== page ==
The largest denomination by far is the Southern Baptists, which split from the American Baptists in 1845 after delegates meeting in Providence banned slaveholders from serving as missionaries. Once confined to the South, the denomination spread north during the 20th century and claims 16.4 million members, making it the nation's largest Protestant denomination.

Williams' old congregation remains American Baptist, which has about 1.4 million followers and is concentrated in the North.

The different groups subscribe to many of the same beliefs. They baptize adults only and consider the Bible their sole source of authority. Their churches are autonomous.

But they differ widely on a host of social and political views. Southern Baptists ban women from serving as pastors and, in their Baptist Faith & Message, say a wife should "submit" to her husband's leadership. Most American Baptists tend to be moderate to liberal.

Conservative Baptist positions can be a turnoff for churchgoers in progressive Providence, a city run by an openly gay mayor, said Evan Howard, pastor of Community Church of Providence, formerly Central Baptist Church.

Howard's 200-year-old American Baptist congregation changed its name two years ago in part because the pastor realized his neighborhood could no longer support a traditional Baptist church, and because church members feared that the term "Baptist" would deter newcomers who associate it with Southern Baptists who hold views they dislike.

"We're not comfortable with that sort of black and white feeling. We're more comfortable saying, 'All welcome,' " he said.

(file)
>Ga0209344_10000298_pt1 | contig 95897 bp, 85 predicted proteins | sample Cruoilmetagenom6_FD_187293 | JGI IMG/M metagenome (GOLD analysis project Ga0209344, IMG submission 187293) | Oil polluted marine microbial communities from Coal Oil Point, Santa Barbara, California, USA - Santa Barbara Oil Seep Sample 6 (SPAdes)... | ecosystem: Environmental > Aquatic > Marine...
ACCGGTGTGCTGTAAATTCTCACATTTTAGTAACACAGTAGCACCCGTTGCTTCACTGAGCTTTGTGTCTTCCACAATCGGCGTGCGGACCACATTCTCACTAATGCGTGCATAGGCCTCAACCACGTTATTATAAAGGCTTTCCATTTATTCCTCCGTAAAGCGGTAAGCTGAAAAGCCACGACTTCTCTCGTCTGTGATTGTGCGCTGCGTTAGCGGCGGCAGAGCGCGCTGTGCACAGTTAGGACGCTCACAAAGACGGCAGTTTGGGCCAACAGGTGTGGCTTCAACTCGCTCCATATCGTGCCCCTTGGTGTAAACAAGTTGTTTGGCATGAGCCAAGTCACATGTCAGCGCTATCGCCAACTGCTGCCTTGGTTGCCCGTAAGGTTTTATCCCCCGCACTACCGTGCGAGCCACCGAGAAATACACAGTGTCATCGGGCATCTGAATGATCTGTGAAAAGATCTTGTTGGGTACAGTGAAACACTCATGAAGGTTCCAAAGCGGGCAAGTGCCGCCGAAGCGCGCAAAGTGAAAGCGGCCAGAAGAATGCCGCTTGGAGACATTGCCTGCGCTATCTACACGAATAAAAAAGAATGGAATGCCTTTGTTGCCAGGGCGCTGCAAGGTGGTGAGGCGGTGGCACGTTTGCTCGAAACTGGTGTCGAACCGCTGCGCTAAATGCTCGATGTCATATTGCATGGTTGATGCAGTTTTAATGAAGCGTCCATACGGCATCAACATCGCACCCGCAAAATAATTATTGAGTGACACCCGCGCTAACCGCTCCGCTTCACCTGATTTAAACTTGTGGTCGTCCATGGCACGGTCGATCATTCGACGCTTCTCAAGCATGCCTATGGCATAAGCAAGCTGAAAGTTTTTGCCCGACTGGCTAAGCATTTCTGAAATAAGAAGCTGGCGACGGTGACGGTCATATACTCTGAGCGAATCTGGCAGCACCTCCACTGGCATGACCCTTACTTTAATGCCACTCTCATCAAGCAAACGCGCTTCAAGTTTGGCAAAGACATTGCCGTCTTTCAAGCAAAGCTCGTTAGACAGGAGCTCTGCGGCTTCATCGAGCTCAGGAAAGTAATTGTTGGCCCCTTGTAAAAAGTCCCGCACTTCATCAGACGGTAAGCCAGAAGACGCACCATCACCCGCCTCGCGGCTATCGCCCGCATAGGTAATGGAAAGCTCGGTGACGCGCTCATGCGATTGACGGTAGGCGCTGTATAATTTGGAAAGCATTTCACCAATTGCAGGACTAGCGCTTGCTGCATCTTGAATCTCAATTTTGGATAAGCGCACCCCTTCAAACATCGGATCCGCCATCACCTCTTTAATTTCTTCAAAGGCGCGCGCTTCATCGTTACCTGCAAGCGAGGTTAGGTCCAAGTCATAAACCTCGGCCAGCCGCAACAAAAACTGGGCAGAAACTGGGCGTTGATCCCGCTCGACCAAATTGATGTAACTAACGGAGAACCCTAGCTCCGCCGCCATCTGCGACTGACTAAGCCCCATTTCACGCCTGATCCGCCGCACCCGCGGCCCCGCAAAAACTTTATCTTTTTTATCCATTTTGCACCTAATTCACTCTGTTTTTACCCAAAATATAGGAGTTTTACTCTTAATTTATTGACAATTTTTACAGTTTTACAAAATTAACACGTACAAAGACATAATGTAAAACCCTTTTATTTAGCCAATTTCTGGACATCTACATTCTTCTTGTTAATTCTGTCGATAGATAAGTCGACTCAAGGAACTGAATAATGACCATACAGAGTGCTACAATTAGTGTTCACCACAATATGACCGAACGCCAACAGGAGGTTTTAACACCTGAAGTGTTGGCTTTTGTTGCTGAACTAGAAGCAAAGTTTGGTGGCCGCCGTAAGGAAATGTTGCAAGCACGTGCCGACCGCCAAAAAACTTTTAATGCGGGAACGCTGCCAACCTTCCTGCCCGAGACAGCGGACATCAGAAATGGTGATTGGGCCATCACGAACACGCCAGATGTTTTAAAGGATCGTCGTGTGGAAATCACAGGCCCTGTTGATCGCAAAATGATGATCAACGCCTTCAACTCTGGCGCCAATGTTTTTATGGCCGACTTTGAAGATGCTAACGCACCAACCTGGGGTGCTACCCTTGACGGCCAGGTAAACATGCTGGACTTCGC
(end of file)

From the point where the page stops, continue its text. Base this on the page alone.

But he recognizes that other Baptists would spurn his teachings, such as that parts of the Bible should be read metaphorically, rather than literally. Southern Baptists believe that the Bible is the inerrant word of God.

"The Southerners would say, 'This guy's not Christian how could he even be a minister?' " Howard said.

Some Baptists lament that conservatives are considered the main representatives of the tradition. Walter Shurden, executive director of the Center for Baptist Studies at Mercer University in Macon, Ga., left the Southern Baptist Convention because he felt it strayed too far from Williams' beliefs.

"Do we follow the vision of Roger Williams that affirms this role of freedom, or do we become Baptists who try to conform everyone into our image?" Shurden asked.

Andy Haynes, pastor of the Southern Baptist Grace Harbor church, says he does not want to create division. He says he's had a friendly reception from Rhode Islanders, though his church, aimed at a college-aged crowd, doesn't always see eye-to-eye with its founding congregation.

"We have our differences," Haynes said.

Lemons, the First Baptist historian, is more blunt about the split. He says it upsets him to hear religious figures such as the Rev. Pat Robertson, who was ordained as a Southern Baptist minister but is no longer officially affiliated with the group, say God will forsake those who oppose teaching "intelligent design" in public schools which Lemons views as a violation of Williams' unwavering support for church-state separation.

"For these guys to talk about a Christian nation," he said, "Williams would go up in smoke."